Now, it’s Rome’s turn to help out Italian energy companies. As Yves has previously noted, it will take time before we know whether the liquidity problems at these companies are the result of sensible hedges gone bad, stupid hedges gone bad, and speculation gone bad. That said, it is quite normal for electricity producers like Enel to place shorts on the energy market as a hedge, as the FT explains:
The companies like to de-risk their power sales to households and businesses by taking short positions in futures markets before selling the physical electricity. That way if power prices fall, any losses on the contract will be mitigated by gains from the short position, and if prices rise the additional profit made on the physical delivery should cover the cost of the short.
Under current market rules, anyone taking a short position in futures markets is required to post additional collateral — or margin — to the exchange if the price of the underlying asset rises. In normal times, this is accepted trading practice but in recent months the soaring price of electricity has meant the collateral requirements for utilities that have hedged their power sales — often months or years in advance — have ballooned.
“A Simple Tool… To Manage Financial Risk and Support.”
Interestingly, Enel’s derivative plays appear to have extended far beyond the energy futures markets. In 2021, it partnered with French lender Credit Agricole to establish the first sustainability-linked forex derivative program. As a 2017 piece in ISDA Quarterly lays out, the company uses derivatives for a number of reasons, across a variety of asset classes, including interest rates, FX and commodities.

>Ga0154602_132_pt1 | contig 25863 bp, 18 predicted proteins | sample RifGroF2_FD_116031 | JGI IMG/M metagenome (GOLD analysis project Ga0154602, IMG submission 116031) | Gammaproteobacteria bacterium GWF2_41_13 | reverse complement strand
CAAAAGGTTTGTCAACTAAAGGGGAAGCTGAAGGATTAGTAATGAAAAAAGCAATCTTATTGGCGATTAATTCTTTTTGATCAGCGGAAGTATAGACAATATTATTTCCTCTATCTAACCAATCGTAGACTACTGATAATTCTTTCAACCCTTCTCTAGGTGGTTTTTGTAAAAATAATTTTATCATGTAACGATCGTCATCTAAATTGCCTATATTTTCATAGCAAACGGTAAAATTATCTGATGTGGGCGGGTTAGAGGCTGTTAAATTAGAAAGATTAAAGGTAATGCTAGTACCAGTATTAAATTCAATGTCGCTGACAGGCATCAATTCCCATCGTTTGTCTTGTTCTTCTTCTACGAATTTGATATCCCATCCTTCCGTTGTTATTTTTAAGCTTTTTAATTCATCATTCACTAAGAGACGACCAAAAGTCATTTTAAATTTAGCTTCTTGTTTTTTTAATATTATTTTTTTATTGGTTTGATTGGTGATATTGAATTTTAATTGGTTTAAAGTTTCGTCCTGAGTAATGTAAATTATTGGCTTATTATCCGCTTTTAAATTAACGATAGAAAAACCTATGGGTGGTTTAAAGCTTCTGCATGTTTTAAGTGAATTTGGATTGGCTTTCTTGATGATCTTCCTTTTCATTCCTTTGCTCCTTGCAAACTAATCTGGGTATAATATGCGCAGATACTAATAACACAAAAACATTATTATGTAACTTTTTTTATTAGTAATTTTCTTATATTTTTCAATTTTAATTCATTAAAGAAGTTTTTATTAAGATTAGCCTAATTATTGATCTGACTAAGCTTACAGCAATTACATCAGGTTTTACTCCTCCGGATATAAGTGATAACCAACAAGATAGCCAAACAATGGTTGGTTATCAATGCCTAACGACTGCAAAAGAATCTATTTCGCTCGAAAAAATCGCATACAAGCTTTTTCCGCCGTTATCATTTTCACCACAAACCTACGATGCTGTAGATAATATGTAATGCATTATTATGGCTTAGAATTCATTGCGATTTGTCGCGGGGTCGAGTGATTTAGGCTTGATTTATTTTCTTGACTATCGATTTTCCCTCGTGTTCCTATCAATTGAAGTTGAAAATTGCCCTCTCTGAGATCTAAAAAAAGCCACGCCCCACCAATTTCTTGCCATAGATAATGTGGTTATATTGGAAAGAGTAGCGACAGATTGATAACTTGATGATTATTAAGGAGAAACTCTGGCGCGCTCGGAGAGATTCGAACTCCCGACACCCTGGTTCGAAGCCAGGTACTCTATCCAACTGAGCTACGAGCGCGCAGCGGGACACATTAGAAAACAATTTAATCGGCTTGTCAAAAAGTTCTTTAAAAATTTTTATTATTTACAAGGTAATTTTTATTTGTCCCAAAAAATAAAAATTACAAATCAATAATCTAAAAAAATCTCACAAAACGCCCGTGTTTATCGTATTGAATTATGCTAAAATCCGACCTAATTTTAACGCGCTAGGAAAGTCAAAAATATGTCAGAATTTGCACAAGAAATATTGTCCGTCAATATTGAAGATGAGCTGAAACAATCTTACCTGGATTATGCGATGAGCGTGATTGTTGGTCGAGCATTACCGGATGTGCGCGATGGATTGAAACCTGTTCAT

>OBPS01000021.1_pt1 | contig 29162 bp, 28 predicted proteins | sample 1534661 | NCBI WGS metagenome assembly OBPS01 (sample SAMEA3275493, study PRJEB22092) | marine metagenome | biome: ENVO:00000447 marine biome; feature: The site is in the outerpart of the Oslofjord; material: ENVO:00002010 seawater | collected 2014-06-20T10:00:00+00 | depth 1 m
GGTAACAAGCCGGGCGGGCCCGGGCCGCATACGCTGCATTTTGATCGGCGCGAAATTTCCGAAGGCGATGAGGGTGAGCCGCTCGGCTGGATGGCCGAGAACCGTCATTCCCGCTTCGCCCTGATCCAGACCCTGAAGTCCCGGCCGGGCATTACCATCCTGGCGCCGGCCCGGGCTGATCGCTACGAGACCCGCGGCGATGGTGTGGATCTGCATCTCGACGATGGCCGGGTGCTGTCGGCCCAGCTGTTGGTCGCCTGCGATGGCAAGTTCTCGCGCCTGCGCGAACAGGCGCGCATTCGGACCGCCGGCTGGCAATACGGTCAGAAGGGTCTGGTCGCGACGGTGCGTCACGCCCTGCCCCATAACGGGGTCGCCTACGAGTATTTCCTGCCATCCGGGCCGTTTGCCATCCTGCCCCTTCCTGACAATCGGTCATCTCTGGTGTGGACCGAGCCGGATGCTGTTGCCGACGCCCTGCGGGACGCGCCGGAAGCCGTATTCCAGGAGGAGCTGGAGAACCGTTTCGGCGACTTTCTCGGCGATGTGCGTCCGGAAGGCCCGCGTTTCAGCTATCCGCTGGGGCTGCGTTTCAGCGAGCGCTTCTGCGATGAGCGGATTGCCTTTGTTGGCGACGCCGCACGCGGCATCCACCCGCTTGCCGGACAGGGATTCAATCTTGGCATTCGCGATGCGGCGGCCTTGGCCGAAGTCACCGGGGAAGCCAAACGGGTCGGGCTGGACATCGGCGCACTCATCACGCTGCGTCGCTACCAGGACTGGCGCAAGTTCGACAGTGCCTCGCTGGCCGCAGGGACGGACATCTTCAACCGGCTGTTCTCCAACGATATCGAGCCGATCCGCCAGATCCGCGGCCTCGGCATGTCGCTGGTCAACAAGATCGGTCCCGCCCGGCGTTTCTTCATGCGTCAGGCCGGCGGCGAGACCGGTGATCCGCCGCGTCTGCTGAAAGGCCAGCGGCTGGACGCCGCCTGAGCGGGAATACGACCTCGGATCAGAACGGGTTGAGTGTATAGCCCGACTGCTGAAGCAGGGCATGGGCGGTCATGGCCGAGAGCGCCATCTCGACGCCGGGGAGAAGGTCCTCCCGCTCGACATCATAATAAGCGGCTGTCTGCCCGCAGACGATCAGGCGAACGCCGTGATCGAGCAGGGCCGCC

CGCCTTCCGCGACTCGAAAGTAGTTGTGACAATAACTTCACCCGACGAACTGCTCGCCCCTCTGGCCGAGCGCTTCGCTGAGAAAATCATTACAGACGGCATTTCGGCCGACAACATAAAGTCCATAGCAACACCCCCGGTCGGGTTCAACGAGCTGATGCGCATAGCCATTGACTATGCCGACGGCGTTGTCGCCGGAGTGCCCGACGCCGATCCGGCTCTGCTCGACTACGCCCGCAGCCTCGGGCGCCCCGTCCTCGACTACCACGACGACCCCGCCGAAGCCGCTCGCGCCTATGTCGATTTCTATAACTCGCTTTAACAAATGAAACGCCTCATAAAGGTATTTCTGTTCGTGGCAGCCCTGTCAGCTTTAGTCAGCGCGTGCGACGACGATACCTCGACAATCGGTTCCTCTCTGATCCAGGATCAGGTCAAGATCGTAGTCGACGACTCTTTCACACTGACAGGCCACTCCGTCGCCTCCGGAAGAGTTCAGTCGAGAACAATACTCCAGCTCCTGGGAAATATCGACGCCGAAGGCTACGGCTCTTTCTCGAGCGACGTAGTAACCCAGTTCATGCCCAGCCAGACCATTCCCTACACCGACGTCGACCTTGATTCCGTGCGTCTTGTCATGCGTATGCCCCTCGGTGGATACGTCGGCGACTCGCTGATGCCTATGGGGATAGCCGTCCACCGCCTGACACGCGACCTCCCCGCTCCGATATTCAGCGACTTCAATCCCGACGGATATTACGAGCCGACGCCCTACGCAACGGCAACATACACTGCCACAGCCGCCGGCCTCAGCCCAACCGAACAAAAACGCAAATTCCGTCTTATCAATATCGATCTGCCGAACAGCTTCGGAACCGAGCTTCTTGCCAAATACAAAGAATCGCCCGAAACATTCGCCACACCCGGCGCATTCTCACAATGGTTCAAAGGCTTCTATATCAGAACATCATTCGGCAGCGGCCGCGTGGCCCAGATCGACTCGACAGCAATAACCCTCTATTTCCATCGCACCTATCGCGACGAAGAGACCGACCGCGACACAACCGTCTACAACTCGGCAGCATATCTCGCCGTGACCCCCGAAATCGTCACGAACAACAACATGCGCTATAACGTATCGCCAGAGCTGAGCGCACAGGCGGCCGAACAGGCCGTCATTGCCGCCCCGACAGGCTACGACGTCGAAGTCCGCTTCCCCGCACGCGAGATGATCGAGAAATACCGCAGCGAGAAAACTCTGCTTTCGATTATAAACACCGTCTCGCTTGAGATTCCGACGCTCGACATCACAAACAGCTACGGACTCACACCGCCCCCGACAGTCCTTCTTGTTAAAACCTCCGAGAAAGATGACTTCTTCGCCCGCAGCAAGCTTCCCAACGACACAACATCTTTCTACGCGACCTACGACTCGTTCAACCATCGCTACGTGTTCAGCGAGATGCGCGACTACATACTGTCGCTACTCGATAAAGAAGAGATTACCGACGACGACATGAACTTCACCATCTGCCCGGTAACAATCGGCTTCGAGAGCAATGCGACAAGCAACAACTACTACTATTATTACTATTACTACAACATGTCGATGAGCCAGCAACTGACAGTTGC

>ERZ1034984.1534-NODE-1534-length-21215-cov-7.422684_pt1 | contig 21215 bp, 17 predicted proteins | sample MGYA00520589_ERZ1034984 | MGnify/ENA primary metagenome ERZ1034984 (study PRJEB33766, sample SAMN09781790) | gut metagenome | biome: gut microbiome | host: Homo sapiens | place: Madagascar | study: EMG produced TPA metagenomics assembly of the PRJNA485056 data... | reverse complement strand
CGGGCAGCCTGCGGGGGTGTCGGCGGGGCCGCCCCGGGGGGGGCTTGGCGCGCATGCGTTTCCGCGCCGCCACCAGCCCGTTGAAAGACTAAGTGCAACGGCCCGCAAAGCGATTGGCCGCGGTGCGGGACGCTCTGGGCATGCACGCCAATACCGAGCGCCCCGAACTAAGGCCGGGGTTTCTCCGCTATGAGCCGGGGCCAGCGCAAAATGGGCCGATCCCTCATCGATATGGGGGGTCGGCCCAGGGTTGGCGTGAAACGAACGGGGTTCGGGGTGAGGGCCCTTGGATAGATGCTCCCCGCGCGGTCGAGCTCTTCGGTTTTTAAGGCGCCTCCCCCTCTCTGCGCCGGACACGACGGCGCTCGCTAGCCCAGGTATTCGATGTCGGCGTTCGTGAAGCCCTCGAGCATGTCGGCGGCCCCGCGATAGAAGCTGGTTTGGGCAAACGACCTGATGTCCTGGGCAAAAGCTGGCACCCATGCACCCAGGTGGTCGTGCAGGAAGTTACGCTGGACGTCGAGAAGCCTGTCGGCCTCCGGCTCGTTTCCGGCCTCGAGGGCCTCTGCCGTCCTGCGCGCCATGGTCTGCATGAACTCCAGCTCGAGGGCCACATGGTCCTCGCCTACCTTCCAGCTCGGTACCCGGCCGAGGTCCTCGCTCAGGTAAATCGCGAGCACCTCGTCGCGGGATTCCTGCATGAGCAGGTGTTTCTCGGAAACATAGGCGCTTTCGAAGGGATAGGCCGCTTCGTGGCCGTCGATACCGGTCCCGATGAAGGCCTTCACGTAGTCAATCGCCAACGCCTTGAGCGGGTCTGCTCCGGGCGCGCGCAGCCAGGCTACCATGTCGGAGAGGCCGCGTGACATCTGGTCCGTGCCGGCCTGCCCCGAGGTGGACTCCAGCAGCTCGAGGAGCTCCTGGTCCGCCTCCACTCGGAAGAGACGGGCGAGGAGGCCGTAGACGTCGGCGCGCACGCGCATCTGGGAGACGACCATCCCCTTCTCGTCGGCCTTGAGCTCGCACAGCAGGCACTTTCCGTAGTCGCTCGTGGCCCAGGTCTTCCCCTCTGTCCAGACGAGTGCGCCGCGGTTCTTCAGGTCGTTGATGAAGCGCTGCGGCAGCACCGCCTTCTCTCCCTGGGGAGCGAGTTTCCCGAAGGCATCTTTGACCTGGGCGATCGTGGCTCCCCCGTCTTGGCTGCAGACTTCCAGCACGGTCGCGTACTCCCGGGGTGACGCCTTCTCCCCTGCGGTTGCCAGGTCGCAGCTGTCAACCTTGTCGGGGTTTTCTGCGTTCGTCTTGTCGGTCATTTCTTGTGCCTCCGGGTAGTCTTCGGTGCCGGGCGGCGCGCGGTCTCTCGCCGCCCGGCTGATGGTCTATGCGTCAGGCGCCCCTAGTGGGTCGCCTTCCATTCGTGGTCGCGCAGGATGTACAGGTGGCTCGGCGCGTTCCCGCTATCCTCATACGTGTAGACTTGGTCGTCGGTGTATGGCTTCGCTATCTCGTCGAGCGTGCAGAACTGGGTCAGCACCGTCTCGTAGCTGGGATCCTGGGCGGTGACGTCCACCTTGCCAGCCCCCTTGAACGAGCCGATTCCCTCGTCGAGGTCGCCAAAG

“We remain substantially stable in terms of our derivatives use. Derivatives are a sufficiently elastic product to keep us aligned with underlying risks, despite the challenges in the market,” said Fabio Casinelli, Enel’s head of treasury and capital markets. “Derivatives are a real support, a simple tool that absolutely helps us to manage financial risk and support.”
Five years later, Enel’s use of that “simple tool” has created a €16 billion liquidity shortfall that Italian banks, with the government’s help, must now fill. Given the recent seismic moves in both the global currency markets and the interest rate environment, it would be interesting to know if Enel’s derivatives hedges and bets across other asset classes contributed in any way to its liquidity shortfall.
First Come, First Served
The fact that Enel is first in line for the state-guaranteed credit line is ironic given:
- Enel’s number-one shareholder is the Italian government, which owns 23% of its shares. In other words, the government is, to an extent, bailing itself out.